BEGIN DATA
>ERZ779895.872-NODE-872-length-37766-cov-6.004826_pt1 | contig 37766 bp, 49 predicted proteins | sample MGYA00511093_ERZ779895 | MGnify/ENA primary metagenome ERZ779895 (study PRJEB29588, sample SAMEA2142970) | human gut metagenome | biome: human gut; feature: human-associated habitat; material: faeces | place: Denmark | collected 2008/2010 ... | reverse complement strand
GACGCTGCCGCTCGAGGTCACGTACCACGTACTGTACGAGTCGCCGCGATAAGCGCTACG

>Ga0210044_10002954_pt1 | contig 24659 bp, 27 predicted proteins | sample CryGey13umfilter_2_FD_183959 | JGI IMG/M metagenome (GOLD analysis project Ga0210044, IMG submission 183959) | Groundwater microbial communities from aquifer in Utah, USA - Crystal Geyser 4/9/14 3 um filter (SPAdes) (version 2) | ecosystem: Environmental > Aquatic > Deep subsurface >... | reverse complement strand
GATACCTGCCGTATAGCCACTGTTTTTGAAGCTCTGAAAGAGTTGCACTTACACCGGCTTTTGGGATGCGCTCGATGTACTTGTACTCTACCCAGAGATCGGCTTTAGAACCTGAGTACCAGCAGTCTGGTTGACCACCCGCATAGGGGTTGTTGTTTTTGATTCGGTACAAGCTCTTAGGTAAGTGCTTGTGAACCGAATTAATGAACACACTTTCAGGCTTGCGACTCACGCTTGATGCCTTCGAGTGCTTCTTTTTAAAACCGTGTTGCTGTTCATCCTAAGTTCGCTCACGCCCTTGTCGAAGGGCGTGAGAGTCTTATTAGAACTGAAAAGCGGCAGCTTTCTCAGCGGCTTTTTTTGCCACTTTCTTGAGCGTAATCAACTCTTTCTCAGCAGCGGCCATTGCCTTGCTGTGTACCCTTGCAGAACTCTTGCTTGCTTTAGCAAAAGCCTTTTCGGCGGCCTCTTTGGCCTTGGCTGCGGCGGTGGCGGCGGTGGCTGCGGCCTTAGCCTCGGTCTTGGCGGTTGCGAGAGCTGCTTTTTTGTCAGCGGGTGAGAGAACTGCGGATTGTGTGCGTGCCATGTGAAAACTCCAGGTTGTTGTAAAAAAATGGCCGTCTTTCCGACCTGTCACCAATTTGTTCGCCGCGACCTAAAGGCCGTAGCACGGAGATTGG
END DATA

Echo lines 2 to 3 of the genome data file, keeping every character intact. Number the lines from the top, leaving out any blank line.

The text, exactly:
GACGCTGCCGCTCGAGGTCACGTACCACGTACTGTACGAGTCGCCGCGATAAGCGCTACG

>Ga0210044_10002954_pt1 | contig 24659 bp, 27 predicted proteins | sample CryGey13umfilter_2_FD_183959 | JGI IMG/M metagenome (GOLD analysis project Ga0210044, IMG submission 183959) | Groundwater microbial communities from aquifer in Utah, USA - Crystal Geyser 4/9/14 3 um filter (SPAdes) (version 2) | ecosystem: Environmental > Aquatic > Deep subsurface >... | reverse complement strand